A letter from 255 members of the National Academy of Science (NAS) published in Science Magazine, May 7, 2010. The subject is ‘Climate Change and the Integrity of Science’. The letter is a substantial statement, and yet the media did not pick it up.

Global Warming

Global Warming

Anyone that has been around scientists very much knows how difficult it is to get two or three of them to agree on anything, let alone something as complex as climate. The NAS letter has a profound message in this simple fact: 255 members signed this letter.

Source File

‘Climate Change and the Integrity of Science’

We are deeply disturbed by the recent escalation of political assaults on scientists in general and on climate scientists in particular. All citizens should understand some basic scientific facts. There is always some uncertainty associated with scientific conclusions; science never absolutely proves anything. When someone says that society should wait until scientists are absolutely certain before taking any action, it is the same as saying society should never take action. For a problem as potentially catastrophic as climate change, taking no action poses a dangerous risk for our planet.

Scientific conclusions derive from an understanding of basic laws supported by laboratory experiments, observations of nature, and mathematical and computer modeling. Like all human beings, scientists make mistakes, but the scientific process is designed to find and correct them. This process is inherently adversarial— scientists build reputations and gain recognition not only for supporting conventional wisdom, but even more so for demonstrating that the scientific consensus is wrong and that there is a better explanation. That’s what Galileo, Pasteur, Darwin, and Einstein did. But when some conclusions have been thoroughly and deeply tested, questioned, and examined, they gain the status of “well- established theories” and are often spoken of as “facts.”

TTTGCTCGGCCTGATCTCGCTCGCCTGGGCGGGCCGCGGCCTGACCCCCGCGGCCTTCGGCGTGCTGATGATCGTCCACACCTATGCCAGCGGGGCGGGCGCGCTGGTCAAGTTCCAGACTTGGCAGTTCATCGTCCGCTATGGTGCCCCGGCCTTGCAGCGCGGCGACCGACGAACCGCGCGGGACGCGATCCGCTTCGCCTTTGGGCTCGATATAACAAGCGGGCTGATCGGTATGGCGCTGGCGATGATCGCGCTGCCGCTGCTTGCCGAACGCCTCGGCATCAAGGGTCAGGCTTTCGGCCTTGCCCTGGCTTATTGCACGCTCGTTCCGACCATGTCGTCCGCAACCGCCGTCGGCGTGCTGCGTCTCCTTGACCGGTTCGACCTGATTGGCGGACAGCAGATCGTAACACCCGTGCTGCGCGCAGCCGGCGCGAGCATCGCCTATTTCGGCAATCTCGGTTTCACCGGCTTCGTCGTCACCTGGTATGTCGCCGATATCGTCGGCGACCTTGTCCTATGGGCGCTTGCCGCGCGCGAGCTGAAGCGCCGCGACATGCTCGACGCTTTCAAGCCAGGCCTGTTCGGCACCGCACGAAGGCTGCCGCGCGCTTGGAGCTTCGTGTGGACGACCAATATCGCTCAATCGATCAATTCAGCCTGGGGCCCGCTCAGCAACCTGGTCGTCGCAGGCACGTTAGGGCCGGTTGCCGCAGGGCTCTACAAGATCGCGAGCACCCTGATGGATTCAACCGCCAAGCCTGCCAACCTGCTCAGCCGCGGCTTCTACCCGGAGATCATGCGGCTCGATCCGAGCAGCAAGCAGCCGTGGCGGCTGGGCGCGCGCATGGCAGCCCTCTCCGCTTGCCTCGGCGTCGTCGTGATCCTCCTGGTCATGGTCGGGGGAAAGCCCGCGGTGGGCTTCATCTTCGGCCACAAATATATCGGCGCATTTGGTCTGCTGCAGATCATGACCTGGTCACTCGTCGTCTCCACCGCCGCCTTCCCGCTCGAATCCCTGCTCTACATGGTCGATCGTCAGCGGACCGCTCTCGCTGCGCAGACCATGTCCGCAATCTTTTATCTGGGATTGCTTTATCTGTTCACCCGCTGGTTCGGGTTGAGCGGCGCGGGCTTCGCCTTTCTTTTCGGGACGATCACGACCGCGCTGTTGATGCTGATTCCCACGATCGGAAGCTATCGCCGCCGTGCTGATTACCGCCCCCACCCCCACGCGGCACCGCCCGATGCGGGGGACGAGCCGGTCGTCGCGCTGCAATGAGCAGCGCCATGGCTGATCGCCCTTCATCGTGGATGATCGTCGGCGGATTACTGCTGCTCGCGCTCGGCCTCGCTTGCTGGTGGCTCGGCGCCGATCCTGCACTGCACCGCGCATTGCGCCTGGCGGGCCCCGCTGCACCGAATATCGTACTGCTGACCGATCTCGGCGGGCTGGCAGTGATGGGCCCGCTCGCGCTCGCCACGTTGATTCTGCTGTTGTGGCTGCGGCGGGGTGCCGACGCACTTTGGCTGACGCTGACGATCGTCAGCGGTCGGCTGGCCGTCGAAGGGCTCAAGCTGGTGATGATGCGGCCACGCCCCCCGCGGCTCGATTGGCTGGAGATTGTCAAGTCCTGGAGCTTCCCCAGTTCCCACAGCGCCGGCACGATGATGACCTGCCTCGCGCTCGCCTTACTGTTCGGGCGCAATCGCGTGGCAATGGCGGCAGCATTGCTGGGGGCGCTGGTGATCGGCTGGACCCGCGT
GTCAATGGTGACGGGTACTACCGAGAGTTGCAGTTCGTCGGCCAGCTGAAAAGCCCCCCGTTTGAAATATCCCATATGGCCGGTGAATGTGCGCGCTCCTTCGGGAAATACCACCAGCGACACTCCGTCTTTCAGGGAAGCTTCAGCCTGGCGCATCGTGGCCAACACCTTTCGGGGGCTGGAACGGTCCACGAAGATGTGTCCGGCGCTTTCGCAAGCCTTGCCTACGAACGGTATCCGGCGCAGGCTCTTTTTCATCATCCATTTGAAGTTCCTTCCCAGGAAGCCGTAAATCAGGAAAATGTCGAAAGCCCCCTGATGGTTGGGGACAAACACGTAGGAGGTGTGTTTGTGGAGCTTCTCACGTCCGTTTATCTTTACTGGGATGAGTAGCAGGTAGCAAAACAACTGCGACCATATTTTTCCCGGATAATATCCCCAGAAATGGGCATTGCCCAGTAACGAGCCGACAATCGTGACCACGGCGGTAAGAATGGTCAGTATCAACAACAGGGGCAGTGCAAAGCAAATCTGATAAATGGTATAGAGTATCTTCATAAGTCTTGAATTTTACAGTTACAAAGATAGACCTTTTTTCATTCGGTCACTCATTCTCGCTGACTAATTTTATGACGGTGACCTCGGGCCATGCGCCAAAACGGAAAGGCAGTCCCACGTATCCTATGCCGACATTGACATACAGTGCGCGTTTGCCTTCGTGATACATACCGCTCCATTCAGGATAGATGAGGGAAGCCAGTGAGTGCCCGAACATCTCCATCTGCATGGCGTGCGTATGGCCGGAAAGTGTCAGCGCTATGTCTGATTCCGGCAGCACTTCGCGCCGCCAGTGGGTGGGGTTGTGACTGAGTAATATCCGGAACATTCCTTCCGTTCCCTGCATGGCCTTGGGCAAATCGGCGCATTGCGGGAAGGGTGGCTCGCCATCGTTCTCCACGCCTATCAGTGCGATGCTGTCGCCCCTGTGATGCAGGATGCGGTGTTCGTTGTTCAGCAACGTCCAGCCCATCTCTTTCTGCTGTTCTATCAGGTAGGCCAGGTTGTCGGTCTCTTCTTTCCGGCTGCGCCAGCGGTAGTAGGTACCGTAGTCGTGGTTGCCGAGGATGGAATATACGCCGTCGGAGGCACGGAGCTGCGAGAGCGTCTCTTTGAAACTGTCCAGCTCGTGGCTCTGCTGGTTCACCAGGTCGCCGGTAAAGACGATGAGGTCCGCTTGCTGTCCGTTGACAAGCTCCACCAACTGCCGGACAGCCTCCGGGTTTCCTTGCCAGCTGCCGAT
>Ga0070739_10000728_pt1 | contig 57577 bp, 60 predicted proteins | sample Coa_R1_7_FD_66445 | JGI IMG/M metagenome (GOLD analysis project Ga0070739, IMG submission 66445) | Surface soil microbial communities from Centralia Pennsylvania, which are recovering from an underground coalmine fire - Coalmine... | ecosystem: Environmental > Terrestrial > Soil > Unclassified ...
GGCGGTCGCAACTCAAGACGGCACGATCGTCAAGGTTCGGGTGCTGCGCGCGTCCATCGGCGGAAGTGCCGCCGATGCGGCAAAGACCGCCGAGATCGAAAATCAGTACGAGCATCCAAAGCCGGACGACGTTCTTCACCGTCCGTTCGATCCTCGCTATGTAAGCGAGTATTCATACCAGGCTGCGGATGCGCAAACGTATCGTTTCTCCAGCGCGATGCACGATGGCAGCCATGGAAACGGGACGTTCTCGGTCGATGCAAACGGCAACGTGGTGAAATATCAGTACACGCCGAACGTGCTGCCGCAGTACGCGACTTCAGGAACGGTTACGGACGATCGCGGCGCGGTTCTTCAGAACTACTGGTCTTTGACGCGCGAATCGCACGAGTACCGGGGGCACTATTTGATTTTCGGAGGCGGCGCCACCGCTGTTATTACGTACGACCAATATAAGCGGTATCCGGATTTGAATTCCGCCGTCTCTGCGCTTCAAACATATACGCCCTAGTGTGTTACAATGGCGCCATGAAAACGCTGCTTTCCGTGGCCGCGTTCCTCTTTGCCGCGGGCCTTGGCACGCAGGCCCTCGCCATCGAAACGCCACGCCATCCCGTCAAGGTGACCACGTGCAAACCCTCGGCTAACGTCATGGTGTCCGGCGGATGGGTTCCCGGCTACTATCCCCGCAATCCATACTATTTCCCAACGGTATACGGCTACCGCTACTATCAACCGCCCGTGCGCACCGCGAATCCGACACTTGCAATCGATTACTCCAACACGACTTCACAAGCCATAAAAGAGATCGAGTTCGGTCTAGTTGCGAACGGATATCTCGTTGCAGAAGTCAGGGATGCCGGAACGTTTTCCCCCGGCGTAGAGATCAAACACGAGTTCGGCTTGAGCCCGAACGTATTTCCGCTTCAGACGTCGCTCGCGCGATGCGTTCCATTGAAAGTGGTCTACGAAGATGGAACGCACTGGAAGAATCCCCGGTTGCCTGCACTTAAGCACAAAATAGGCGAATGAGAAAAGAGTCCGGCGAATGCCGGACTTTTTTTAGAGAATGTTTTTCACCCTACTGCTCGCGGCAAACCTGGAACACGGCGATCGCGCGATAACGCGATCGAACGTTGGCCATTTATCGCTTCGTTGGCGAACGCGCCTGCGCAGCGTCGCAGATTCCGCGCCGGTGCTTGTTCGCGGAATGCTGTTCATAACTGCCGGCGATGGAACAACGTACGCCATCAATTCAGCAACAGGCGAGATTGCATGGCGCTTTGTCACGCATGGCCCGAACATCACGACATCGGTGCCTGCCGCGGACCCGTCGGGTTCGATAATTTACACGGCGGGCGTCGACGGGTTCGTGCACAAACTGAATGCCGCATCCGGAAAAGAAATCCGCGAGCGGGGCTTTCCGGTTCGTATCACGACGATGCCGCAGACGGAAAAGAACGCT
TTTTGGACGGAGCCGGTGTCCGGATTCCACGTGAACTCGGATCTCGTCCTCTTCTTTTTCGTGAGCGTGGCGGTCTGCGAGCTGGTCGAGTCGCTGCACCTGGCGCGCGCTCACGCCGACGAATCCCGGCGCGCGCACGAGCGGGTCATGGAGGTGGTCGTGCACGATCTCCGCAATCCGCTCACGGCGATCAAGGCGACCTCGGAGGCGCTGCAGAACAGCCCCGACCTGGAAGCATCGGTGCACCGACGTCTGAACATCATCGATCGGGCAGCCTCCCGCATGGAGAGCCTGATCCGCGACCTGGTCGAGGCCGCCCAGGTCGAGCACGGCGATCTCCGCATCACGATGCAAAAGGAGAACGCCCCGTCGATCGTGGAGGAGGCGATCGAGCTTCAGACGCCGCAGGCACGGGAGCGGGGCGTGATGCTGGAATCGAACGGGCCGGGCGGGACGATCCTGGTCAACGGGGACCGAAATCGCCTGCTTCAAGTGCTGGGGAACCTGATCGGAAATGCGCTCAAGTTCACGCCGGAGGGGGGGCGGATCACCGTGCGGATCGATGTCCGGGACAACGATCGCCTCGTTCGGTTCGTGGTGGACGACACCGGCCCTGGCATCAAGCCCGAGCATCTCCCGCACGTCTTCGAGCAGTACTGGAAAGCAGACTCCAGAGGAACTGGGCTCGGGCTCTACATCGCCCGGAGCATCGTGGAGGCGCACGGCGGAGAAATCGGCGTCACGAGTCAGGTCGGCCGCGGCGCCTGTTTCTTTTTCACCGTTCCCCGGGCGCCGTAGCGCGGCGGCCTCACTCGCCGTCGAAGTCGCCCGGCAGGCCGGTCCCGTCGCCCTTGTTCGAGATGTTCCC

there is compelling, comprehensive, and consistent objective evidence that humans are changing the climate in ways that threaten our societies and the ecosystems on which we depend.

For instance, there is compelling scientific evidence that our planet is about 4.5bn years old (the theory of the origin of Earth), that our universe was born from a single event about 14bn years ago (the Big Bang theory), and that today’s organisms evolved from ones living in the past (the theory of evolution). Even as these are overwhelmingly accepted by the scientific community, fame still awaits anyone who could show these theories to be wrong. Climate change now falls into this category: there is compelling, comprehensive, and consistent objective evidence that humans are changing the climate in ways that threaten our societies and the ecosystems on which we depend.